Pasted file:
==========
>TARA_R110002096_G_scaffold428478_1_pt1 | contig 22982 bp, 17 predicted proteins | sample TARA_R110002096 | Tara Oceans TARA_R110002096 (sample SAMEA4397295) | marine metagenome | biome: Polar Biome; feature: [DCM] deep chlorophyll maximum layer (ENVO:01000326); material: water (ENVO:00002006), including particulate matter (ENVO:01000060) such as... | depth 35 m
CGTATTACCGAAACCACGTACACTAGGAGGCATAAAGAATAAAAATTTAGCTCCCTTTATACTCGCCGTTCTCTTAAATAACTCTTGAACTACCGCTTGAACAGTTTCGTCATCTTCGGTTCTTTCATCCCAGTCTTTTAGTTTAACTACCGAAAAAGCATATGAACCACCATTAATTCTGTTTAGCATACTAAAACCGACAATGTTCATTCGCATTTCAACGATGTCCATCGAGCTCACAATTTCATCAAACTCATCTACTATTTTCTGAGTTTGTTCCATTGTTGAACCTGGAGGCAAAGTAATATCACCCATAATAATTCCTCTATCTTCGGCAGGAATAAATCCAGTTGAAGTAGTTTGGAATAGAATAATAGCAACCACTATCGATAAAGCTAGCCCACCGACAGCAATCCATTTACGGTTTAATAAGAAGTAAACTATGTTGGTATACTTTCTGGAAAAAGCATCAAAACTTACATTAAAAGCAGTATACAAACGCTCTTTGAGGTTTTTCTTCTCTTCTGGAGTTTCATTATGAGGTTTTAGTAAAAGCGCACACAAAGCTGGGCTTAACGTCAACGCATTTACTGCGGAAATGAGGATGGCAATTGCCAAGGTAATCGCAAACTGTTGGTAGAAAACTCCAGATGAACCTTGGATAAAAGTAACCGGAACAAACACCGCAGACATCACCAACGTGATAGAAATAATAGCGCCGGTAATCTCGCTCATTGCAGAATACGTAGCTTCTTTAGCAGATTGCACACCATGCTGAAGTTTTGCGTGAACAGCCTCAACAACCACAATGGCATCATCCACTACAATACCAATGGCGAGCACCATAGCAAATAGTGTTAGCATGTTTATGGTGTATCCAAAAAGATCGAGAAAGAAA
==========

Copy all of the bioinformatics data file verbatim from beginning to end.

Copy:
>TARA_R110002096_G_scaffold428478_1_pt1 | contig 22982 bp, 17 predicted proteins | sample TARA_R110002096 | Tara Oceans TARA_R110002096 (sample SAMEA4397295) | marine metagenome | biome: Polar Biome; feature: [DCM] deep chlorophyll maximum layer (ENVO:01000326); material: water (ENVO:00002006), including particulate matter (ENVO:01000060) such as... | depth 35 m
CGTATTACCGAAACCACGTACACTAGGAGGCATAAAGAATAAAAATTTAGCTCCCTTTATACTCGCCGTTCTCTTAAATAACTCTTGAACTACCGCTTGAACAGTTTCGTCATCTTCGGTTCTTTCATCCCAGTCTTTTAGTTTAACTACCGAAAAAGCATATGAACCACCATTAATTCTGTTTAGCATACTAAAACCGACAATGTTCATTCGCATTTCAACGATGTCCATCGAGCTCACAATTTCATCAAACTCATCTACTATTTTCTGAGTTTGTTCCATTGTTGAACCTGGAGGCAAAGTAATATCACCCATAATAATTCCTCTATCTTCGGCAGGAATAAATCCAGTTGAAGTAGTTTGGAATAGAATAATAGCAACCACTATCGATAAAGCTAGCCCACCGACAGCAATCCATTTACGGTTTAATAAGAAGTAAACTATGTTGGTATACTTTCTGGAAAAAGCATCAAAACTTACATTAAAAGCAGTATACAAACGCTCTTTGAGGTTTTTCTTCTCTTCTGGAGTTTCATTATGAGGTTTTAGTAAAAGCGCACACAAAGCTGGGCTTAACGTCAACGCATTTACTGCGGAAATGAGGATGGCAATTGCCAAGGTAATCGCAAACTGTTGGTAGAAAACTCCAGATGAACCTTGGATAAAAGTAACCGGAACAAACACCGCAGACATCACCAACGTGATAGAAATAATAGCGCCGGTAATCTCGCTCATTGCAGAATACGTAGCTTCTTTAGCAGATTGCACACCATGCTGAAGTTTTGCGTGAACAGCCTCAACAACCACAATGGCATCATCCACTACAATACCAATGGCGAGCACCATAGCAAATAGTGTTAGCATGTTTATGGTGTATCCAAAAAGATCGAGAAAGAAA